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Sunday, April 28, 2013

Usenet, binaries, and the other kind of logs

Quite some time ago, I had a friend who was trying to make something happen with a little program which gathered posts from NNTP servers. It was the sort of thing you'd run to bring in a bunch of separate posts so they could be joined and decoded with tools like uudecode. This was one way of obtaining files back in those days.

What he wanted was for this program to name its output files based on how many "parts" were in a set. That is, if there were 1-9 parts, the files should be named part1, part2, part3, and so on up to part9. However, once it reached 10, all of the names should include the new position, and thus needed to be part01, part02, part03, ... up to part99. If it happened to have 100 to 999 parts, it would need three positions, and so on.

I forget how this wound up on my radar, but it seemed like a reasonable request. Filenames with digits tend to sort oddly. This is where you'll see "part19", then "part2", and then "part21" in a directory list. That leading zero would keep things in line. I decided to take a look.

One possibility which seemed obvious was to just take the biggest number and format it as a string with sprintf() or similar. Then I could just use strlen() to figure how long it was, and that's how wide the numbers would need to be. I could then build a format string like "%04s" to zero-pad things appropriately when formatting the filenames later on.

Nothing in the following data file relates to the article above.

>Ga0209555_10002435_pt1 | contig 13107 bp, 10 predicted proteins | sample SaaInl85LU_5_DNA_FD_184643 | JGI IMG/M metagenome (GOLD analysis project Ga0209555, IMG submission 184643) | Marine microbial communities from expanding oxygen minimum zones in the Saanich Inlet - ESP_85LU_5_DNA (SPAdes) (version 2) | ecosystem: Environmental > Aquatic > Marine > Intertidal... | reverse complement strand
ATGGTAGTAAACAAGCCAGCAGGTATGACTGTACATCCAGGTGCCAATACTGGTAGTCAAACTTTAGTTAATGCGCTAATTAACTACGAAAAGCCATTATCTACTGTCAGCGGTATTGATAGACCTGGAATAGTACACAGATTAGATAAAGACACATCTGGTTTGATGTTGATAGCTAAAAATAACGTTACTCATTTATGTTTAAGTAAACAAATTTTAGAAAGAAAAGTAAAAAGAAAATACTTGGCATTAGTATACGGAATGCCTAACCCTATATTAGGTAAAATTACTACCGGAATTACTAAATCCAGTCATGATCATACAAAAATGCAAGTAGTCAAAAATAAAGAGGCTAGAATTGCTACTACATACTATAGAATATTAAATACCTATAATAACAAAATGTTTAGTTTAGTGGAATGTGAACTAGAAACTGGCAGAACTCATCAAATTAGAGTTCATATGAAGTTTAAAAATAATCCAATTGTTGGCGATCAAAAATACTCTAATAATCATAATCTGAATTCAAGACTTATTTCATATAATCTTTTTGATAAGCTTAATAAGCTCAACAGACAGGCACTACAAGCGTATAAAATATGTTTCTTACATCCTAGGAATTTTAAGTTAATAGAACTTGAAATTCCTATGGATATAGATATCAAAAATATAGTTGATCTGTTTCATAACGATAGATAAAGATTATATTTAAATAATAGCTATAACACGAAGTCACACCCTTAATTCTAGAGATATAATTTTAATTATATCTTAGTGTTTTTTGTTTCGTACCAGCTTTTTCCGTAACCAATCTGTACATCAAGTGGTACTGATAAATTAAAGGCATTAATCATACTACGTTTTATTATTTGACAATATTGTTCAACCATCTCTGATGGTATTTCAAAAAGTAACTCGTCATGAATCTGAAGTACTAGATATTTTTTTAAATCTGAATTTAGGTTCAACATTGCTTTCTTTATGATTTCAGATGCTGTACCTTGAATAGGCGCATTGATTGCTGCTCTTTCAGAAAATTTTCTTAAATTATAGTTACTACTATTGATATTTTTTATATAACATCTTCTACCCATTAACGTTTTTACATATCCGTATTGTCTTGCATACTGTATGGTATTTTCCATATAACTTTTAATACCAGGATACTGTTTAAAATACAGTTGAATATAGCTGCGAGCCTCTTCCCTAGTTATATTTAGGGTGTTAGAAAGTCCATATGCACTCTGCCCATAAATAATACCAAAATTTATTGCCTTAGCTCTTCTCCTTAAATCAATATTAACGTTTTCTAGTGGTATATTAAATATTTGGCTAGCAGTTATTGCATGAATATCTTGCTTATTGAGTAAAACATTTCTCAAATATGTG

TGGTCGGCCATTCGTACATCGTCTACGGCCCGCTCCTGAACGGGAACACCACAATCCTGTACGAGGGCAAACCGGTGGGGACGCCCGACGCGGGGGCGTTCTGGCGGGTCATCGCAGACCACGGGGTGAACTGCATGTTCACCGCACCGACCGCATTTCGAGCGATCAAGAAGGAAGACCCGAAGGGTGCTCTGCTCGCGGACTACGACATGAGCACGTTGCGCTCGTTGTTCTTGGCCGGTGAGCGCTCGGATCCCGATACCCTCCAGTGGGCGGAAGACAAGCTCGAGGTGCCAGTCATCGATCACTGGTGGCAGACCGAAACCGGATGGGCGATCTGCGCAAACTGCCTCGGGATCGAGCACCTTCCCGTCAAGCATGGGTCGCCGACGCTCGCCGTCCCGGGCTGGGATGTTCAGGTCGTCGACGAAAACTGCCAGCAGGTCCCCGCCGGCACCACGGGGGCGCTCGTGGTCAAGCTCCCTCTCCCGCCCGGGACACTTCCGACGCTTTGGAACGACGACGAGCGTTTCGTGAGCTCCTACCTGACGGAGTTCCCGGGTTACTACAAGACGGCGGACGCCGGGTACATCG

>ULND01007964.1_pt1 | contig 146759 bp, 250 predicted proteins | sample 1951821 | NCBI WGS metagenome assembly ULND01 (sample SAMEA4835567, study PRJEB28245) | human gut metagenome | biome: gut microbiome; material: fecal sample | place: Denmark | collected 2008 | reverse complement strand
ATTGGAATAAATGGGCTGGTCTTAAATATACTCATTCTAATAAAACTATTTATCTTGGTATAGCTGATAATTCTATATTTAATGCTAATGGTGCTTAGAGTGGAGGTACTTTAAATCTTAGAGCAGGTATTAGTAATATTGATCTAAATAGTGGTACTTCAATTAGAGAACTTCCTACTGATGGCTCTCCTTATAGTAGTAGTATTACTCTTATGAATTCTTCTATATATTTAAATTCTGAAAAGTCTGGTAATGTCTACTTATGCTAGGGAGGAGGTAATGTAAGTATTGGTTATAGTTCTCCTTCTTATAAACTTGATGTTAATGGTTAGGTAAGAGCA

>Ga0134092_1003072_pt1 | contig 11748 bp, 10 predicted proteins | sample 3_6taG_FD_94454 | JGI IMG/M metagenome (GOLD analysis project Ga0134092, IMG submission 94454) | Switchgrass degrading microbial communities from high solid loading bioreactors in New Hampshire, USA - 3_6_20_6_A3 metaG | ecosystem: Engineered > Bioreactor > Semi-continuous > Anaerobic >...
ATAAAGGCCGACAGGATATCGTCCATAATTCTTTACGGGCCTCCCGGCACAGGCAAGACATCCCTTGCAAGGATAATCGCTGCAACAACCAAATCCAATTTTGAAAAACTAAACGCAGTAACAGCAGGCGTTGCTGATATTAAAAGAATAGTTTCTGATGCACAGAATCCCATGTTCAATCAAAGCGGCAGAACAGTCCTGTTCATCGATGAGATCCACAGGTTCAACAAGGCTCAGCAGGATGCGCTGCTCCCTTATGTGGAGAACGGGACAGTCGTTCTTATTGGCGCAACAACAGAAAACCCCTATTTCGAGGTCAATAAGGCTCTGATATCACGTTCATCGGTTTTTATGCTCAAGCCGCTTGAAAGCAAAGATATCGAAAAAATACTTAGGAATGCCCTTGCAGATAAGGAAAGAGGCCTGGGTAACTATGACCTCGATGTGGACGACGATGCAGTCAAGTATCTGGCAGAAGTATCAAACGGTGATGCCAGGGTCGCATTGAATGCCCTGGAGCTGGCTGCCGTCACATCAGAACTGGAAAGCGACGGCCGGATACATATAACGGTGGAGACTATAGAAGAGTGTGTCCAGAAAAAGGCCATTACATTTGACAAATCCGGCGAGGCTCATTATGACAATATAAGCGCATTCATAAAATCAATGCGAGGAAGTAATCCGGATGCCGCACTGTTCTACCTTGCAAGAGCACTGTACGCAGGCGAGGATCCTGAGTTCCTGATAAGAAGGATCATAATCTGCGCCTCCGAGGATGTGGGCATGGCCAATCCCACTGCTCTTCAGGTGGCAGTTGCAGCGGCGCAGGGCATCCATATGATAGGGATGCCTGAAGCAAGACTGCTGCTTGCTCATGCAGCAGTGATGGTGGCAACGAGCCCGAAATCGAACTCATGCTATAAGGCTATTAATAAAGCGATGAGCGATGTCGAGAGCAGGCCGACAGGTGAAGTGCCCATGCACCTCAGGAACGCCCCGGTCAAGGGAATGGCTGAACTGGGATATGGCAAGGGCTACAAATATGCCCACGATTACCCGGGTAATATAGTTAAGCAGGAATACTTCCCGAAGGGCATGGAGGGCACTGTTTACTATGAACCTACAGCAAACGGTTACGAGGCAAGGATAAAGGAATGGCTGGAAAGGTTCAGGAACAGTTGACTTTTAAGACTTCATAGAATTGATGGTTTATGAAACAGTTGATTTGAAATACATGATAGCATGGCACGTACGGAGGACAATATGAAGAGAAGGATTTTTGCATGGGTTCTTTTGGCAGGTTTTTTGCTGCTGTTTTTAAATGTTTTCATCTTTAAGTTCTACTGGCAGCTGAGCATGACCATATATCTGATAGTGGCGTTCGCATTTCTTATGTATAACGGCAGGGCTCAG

Still, taking a number, making it into a string, and then looking at the length of that string seemed wrong. I thought about it for a while and tried to come up with something which didn't do all of that string manipulation stuff.

While talking about this with my friend, I realized I had encountered something which behaved a bit like this way back in high school math. It tended to yield results which effectively resembled the "width" of a number. That function was log. I couldn't remember what the actual point of log was from that class, but knew it might be helpful.

After a bit of poking around, I determined that the function I actually wanted was log10(). It also needed some help in the sense of truncating the fractional bits and then adding 1, but I had my answer. That number was used to create a format string, and then that format string was used while creating the filename.

I still think of that as rather ugly, but it did work. Thinking about it now, I worry if perhaps using that log10() function would fall into the bucket of "being too clever". Clever code tends to trip up people who do maintenance on it much later, including the original author.

It now occurs to me that this sort of thing could be done with a loop which just kept dividing the number by 10 until it ran out of data. The number of passes would tell you how wide it was. That would avoid bringing in a math library just to do something really dumb with a number.

I guess everyone has their pet ways to handle annoying junk like this.